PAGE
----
I have some questions in terms of operational structure and corporate structure. Can you talk about some of the concerns around the loopholes, if you want to call them that, or how they're circumnavigating appropriate reviews by Industry Canada, buying into the Canadian market, and what safeguards need to be in place?
Ms. Sonnenberg, I'll start with you.
The threshold, when corporations come to purchase fish plants and access and so on, it's a high bar. For our country I believe the number is $480 million. That catches the attention of Industry Canada. It's in that range, and a corporation coming in at $1.2 million catches their attention.
Sometimes what happens in coastal communities, and perhaps if Mr. Mallet might have been able to be on.... We've seen in New Brunswick where smaller plants are being, I won't say gobbled up, but being purchased. This is being done in a very systematic way so at the end of the day we now have a conglomeration owned by one entity, which perhaps, if they continue on, could make the threshold.
These things are concerning. It's not making the radar and that is a problem in itself. On the west coast—and you know this probably better than I—there is a lot of foreign ownership and it's not clearly understood. The committee raised it in the report in 2019, I believe, as a recommendation to have some public registry. We need to understand who is owning our resource on the west coast and we continue to advocate for that recommendation, and again, it's a public resource for [Technical difficulty—Editor] the country [Technical difficulty—Editor] I can compare to elsewhere.
I'm breaking up.
I want to thank all of the witnesses.
My question is for Ms. Sonnenberg, so she may be able to give a thumbs-up or a short answer to the question and still be able to be heard.
As you are aware, the committee undertook a study in the last Parliament that examined DFO regulations of fisheries in British Columbia—or the west coast. Recommendation six of that report called on the government to undertake a comparative analysis of the east coast and west coast fisheries.
Last June, tabled the government response, in which she stated that the government had initiated the analysis that was asked for in recommendation six. Do you know whether the report of that comparative analysis has been completed or not?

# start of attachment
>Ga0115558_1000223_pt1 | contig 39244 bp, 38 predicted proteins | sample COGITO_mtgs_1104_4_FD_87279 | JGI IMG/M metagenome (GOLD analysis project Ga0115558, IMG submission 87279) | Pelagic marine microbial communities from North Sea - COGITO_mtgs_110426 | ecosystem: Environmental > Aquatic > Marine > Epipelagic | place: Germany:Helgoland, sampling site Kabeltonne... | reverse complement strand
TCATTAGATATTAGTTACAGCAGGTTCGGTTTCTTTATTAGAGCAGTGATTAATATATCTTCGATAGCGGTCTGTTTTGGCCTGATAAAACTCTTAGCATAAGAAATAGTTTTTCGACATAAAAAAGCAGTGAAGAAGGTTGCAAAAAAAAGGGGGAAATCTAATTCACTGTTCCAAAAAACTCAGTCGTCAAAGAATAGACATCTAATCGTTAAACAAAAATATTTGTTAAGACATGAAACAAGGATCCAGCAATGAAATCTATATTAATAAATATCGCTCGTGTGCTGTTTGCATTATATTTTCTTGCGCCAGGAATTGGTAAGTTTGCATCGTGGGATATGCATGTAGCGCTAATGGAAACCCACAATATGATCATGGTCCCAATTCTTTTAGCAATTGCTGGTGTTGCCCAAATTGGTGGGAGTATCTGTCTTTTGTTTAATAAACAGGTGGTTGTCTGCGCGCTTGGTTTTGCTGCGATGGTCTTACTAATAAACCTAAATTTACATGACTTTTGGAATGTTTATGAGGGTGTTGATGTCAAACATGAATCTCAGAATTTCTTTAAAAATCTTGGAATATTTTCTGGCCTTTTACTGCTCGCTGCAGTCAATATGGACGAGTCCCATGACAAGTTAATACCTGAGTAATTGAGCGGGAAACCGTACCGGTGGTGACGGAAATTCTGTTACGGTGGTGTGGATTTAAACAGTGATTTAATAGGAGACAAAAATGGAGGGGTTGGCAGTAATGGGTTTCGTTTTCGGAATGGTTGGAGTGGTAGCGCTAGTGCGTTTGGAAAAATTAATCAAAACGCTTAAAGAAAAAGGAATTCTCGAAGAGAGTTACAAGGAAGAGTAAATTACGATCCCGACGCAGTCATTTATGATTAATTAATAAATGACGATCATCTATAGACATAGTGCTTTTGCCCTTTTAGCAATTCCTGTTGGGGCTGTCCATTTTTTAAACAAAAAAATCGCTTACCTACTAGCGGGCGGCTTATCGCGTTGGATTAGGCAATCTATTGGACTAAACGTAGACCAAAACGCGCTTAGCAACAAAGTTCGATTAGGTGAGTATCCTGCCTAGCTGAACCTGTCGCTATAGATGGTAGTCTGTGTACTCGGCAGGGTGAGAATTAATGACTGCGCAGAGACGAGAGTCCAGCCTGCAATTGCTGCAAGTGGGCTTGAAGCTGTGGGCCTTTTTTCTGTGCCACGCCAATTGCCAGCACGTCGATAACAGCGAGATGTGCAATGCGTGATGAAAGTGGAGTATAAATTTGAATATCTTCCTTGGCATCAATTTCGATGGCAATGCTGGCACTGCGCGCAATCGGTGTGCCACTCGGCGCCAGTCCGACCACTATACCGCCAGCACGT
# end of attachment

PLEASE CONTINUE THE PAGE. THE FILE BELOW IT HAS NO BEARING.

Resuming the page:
If that report has been completed, has it been shared with anybody outside of DFO or the government? It would be interesting to see that report.
I want to move on, hopefully, to someone we can have a better connection with. I'm sorry yours isn't working, Ms. Sonnenberg.
Despite Bill 's efforts—the changes to the Fisheries Act in the last Parliament, and the efforts to strengthen the principles—do you think the current wording and applications are strong enough to achieve the intended outcomes of protecting fisheries and harvesters?
I'll start with you, Mr. MacPherson.
Thanks to all the witnesses for being here today.
I'm not sure if Ms. Sonnenberg is back on, so I will start with Mr. Sullivan. I'd like to go back to Royal Greenland. We saw this with shrimp a couple of years ago. I'm seeing this year, with lobster and crab in my riding, that this company is on the wharf and offering two dollars or three dollars or four dollars a pound more for some of the resources.
When you're a fisherman and you're offered those kinds of prices, you tend to sell to the person who is offering you more, right? On the other hand, are you also telling your fishermen what the impact of that can be? We all know that after they offer those prices, maybe in the next couple of years they will just say, “Hey, we buy everything here”, and the prices will be as low as possible.
What do you think we can do as a government to stop that? It's very, very troubling to me that it's happening. I have raised that a couple of times, and I think our government is prepared to look at it. What do you think is the solution here?
I'll move to another topic. As I think you saw in the news lately, a lot of the crab licences from my area in northern New Brunswick that were being sold left the region. Those licences are worth $10 million, $12 million or $15 million now. Most of that is because of a ruling that you have to be a resident of New Brunswick for only six months, for example. A couple of years ago—I think Mr. MacPherson is online from P.E.I.—there was a licence bought from a 24-year-old from P.E.I. DFO said they checked everything and everything was according to the law, blah, blah, blah.
Do you think there's enough done by DFO officials to monitor those kinds of transactions? We're seeing that in crab right now, with those licences worth millions of dollars, but in lobster, licences here can be worth close to $1 million or $1.5 million.
Do you think there's enough done, Ms. Sonnenberg or Mr. MacPherson, about the monitoring by DFO officials? Do you think we need some change in those residency rules or other rules? Do you think a committee should be put in place to get to the bottom of this and make sure that those licences stay within the community? The spirit of the new Fisheries Act, and the regulations we put in place on owner-operator and fleet separation, is to keep those licences within the community. If we have all those licences leaving, what are we going to do?
We're talking about Royal Greenland here, but I'll bet we can talk about Champlain investments and other groups of companies who also want to buy that. Do you think we have some work to be done here by DFO officials and by our government—I'm sure they'll want to look at it—with maybe a committee put in place?
That's for Ms. Sonnenberg or Mr. MacPherson, whoever wants to go first.
The short answer is yes. I think it's just a matter of some more resources here, and it's not....
The inshore fishery can operate very well on its own. It's a very healthy environment. Young people can get in and pay a fair market value and get a fair return on investment. It's just that the proposition for fish companies to go in there and get access to the supply is a bit of a different value proposition, and that's all leaving.